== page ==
Drinking Water PFAS Testing Results Data

The Washington State Department of Health (DOH) collects drinking water test results for a large family of chemicals called per- and polyfluoroalkyl substances (PFAS). PFAS are sometimes called  "forever chemicals" in the news because they stay in the environment for a very long time. PFAS are a growing environmental contaminant of concern because some PFAS chemicals can be toxic to people and can build up in our bodies over time.

The Washington State Board of Health adopted a new rule in 2021 that requires over 2,400 public drinking water systems, also known as “Group A” systems, to test for PFAS. Testing must be completed by December 2025.  Water systems that find PFAS above a state action level (SAL) must notify their customers within 30 days, and test more often.

Why is PFAS testing Data Important?

Some types of PFAS could harm human health when they build up to high enough levels in your body. While the federal government has not finalized safety standards for PFAS in drinking water, Washington's SALs created rules to inform communities about PFAS in drinking water when it is found.

Testing results show you where PFAS have and haven’t been found in public drinking water sources. They also show if the levels are higher than our SALs. Contact your water system to learn more about their response to PFAS. Some water systems have already taken steps to lower PFAS in their water.

If you are a Group B water system or a private well owner, you are not currently required by the state to test for PFAS. You can use the map to learn if PFAS have been detected nearby. This can help you decide whether to test your well for PFAS.


Over 2400 drinking water systems will test for PFAS under state rules
Only 2% of tested water systems have found PFAS over a state action level
Historical use of firefighting foam is a common source of PFAS in our drinking water

View the Data


What’s Here

The dashboard shows data from PFAS water testing that is required under a 2021 state rule. Public water systems must test all active, permanent and seasonal sources of their water supply. An example of a source is a river or a lake. Sources could also be water that flows underground into something called an “aquifer.”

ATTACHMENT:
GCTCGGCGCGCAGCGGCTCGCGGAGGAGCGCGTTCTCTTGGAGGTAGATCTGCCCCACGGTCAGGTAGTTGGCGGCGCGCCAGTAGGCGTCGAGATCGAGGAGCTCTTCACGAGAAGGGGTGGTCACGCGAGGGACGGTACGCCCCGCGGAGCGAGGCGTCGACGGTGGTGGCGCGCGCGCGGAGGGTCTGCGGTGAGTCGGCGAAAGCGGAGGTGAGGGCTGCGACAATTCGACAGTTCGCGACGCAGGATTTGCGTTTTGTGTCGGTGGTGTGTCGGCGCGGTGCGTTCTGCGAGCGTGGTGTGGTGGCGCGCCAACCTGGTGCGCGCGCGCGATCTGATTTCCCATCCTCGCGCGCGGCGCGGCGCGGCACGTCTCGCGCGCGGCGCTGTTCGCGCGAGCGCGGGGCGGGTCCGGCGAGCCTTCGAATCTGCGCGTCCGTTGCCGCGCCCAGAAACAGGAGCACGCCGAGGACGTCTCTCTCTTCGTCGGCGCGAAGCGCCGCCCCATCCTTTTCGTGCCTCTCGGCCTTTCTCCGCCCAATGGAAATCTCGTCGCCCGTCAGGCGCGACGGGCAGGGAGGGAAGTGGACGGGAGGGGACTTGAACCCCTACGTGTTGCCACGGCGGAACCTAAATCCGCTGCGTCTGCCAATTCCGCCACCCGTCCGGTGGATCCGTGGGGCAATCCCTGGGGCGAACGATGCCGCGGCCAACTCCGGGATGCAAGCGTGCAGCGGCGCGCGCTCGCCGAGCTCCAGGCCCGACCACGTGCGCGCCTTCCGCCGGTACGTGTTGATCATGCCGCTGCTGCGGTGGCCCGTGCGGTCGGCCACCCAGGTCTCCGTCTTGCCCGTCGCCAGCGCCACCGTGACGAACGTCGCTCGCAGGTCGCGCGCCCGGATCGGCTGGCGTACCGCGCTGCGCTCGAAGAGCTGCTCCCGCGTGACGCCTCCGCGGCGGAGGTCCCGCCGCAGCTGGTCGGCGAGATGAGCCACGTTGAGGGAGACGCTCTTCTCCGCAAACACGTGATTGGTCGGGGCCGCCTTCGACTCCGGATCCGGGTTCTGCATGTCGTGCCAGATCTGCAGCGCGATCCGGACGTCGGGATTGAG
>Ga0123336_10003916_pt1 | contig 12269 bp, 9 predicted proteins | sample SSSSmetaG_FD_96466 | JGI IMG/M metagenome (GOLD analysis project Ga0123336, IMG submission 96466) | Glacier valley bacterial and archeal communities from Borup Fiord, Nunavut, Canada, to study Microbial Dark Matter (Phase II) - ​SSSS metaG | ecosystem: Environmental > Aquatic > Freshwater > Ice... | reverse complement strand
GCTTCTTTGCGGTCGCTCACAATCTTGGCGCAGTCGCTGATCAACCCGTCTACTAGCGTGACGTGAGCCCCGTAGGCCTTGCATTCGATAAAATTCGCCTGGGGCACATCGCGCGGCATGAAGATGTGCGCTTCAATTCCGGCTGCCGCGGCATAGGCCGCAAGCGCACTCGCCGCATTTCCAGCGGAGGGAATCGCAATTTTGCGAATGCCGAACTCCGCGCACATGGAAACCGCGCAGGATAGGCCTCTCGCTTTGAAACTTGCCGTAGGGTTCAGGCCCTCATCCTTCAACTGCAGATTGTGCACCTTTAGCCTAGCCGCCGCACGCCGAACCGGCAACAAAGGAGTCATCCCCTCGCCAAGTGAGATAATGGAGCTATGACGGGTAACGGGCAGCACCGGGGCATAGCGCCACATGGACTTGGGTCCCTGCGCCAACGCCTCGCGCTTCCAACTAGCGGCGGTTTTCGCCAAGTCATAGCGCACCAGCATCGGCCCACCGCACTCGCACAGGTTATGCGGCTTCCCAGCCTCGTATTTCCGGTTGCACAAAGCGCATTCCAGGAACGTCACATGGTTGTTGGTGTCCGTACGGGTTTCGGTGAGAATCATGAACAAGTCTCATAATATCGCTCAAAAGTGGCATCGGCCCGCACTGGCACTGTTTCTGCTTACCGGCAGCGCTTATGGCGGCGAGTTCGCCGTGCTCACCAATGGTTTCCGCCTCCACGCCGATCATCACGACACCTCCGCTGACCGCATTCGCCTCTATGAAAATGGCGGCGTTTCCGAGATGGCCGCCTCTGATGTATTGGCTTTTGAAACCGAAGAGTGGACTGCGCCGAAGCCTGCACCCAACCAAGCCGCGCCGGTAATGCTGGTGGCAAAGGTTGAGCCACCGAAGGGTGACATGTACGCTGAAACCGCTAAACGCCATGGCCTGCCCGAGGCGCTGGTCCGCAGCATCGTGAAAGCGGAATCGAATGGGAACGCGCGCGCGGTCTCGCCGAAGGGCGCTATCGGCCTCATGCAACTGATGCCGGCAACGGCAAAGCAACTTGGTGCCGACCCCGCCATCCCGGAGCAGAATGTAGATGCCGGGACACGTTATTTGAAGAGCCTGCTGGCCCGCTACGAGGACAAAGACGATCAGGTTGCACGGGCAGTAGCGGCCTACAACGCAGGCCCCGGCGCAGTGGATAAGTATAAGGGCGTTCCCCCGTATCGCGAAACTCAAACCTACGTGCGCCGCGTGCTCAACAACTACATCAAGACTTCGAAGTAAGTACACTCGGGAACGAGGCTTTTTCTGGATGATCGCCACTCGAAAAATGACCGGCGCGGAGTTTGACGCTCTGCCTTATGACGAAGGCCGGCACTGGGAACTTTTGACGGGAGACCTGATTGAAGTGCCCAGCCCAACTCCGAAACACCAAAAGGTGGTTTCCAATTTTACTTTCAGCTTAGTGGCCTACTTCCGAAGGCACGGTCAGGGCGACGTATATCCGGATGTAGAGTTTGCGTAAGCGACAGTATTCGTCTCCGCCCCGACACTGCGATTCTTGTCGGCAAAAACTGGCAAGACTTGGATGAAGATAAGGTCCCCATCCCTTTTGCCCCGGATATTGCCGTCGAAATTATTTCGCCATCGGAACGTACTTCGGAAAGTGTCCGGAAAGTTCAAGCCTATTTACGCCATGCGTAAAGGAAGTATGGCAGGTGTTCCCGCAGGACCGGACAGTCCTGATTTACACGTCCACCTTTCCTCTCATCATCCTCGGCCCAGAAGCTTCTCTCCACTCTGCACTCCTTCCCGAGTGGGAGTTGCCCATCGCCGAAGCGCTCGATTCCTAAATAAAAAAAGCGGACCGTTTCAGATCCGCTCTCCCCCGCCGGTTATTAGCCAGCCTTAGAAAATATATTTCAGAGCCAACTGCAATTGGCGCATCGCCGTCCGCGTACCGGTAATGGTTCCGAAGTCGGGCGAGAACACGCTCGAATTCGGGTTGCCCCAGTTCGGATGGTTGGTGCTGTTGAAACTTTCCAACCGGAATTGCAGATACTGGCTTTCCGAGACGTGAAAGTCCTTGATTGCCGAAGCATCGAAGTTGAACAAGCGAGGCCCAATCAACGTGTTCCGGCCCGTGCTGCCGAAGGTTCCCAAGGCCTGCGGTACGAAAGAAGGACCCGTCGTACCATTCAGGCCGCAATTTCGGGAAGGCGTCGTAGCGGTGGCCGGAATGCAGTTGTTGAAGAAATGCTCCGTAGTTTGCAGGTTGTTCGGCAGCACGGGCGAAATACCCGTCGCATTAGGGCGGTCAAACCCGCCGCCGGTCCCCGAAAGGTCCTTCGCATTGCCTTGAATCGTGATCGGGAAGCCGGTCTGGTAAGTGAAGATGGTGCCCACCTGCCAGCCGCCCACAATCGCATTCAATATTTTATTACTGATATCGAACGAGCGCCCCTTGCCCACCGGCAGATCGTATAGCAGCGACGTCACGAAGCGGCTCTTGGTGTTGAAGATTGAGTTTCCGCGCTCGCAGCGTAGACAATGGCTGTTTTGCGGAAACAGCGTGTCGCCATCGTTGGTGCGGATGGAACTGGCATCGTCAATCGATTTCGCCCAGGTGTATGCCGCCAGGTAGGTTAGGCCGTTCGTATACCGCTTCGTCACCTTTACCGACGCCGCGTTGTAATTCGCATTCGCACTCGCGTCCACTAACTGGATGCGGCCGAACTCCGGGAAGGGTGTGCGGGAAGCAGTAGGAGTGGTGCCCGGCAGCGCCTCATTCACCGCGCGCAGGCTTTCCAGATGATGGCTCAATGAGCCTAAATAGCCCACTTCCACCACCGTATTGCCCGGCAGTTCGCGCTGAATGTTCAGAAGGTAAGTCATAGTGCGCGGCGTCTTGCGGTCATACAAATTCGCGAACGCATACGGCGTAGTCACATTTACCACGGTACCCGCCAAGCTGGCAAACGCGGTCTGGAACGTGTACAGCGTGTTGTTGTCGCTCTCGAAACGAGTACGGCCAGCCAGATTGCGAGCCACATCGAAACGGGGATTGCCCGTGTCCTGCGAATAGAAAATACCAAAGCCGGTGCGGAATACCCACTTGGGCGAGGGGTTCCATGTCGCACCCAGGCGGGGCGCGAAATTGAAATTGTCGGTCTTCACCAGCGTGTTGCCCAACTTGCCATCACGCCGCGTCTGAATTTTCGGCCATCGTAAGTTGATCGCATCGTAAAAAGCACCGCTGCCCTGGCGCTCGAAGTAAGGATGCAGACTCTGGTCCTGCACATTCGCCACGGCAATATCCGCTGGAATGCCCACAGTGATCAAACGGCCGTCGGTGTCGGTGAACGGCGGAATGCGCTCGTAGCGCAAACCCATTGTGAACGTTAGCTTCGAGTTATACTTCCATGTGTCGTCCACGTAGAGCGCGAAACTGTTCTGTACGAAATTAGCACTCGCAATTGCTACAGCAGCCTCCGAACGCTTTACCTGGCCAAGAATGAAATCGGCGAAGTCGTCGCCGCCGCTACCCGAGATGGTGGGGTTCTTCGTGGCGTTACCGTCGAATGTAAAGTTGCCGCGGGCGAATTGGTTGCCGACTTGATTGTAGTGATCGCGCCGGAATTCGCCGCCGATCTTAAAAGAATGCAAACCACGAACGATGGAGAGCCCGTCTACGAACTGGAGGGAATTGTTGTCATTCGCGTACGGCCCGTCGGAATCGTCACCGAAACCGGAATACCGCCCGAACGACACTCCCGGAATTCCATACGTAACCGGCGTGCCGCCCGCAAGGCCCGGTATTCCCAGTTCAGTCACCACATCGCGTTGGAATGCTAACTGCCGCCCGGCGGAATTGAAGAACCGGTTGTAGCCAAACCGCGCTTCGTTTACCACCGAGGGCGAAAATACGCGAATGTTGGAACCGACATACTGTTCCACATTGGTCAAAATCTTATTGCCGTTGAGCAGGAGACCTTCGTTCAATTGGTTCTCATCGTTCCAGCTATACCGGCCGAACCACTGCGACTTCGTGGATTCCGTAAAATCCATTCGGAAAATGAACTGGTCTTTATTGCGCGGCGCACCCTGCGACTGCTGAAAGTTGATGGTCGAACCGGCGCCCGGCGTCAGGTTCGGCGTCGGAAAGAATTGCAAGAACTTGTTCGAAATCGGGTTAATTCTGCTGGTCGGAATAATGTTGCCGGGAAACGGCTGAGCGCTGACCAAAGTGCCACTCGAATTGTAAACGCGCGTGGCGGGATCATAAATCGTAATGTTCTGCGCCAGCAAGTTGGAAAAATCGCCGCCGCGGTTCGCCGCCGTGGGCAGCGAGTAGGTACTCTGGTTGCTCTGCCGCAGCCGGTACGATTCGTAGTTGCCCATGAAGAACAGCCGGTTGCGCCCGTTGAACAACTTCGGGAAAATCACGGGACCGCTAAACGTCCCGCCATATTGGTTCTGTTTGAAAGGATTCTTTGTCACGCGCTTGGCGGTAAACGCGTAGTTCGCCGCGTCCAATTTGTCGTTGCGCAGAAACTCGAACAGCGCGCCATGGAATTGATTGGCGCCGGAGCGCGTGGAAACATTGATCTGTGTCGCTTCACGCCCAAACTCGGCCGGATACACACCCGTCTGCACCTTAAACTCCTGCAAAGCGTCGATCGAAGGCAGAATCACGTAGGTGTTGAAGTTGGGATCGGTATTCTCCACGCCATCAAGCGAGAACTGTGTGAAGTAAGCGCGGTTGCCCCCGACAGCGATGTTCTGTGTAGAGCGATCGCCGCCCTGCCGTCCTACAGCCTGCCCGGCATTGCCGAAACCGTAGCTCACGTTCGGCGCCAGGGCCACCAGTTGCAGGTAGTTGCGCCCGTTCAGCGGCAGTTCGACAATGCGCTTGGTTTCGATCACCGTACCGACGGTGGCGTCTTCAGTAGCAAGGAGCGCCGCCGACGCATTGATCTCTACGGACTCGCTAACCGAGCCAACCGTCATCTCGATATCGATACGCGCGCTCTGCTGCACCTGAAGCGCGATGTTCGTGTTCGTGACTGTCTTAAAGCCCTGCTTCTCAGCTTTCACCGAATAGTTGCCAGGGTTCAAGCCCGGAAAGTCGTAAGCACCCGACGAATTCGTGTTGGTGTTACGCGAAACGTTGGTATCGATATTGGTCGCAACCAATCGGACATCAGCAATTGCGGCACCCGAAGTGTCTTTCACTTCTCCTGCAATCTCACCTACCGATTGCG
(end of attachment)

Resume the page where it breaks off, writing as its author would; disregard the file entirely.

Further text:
Water is tested after all water treatments are completed (such as disinfection) and before the source water is distributed to water customers. The dashboard includes results from each source tested within a water system.  

A PFAS detection at a single source doesn’t necessarily mean these levels occur across the water system or at nearby homes. If you are concerned about PFAS levels at your home, please call your water system.

Water systems must use EPA test method 537.1 (18 PFAS analytes) or EPA test method 533 (24 PFAS analytes). Results for all PFAS chemicals from the tests are included in this dashboard.

Test results are shown as a map or in the table. Click on each dot to see more information about the water system and source. The dashboard also has PFAS testing statistics for commonly asked questions.

The map can be used to:

  • View the most recent test results for each water system and source.
    • This view helps you understand current conditions in water systems, including any changes in PFAS water concentration after action was taken to reduce levels of PFAS.
  • View the highest historical test result reported for each source.
    • This view shows where PFAS may still impact a drinking water supply (such as a groundwater aquifer).
    • If you are near an area with a high PFAS detection, you might choose to test your water source even if you aren't required to test.

In the future, we will also include water testing data from military testing and other local testing of PFAS in drinking water.

How to Reduce Exposure to PFAS in Drinking Water

You can reduce your exposure to PFAS by installing a water filter that reduces PFAS in the water you use for cooking, drinking, and preparing infant formula. Filters come in different styles and can treat water at your kitchen sink, refrigerator, or in a countertop water pitcher. You can also use bottled water labeled as “purified” as a short-term alternative.

Taking action to reduce exposure is especially important for pregnant and breastfeeding people, infants, and young children. These groups may be especially sensitive to harmful effects of PFAS and drink more water per pound of body weight than most people.

Additional Resources

Contact Us

For information or questions related to the Washington Tracking Network, email DOH.WTN@doh.wa.gov.

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We love hearing about how our data is being used to make an impact on the health of Washingtonians. It also helps us to know what is meeting our users’ needs and how we can improve the information we provide. If you used our data, please tell us about it by sending an email to DOH.WTN@doh.wa.gov.

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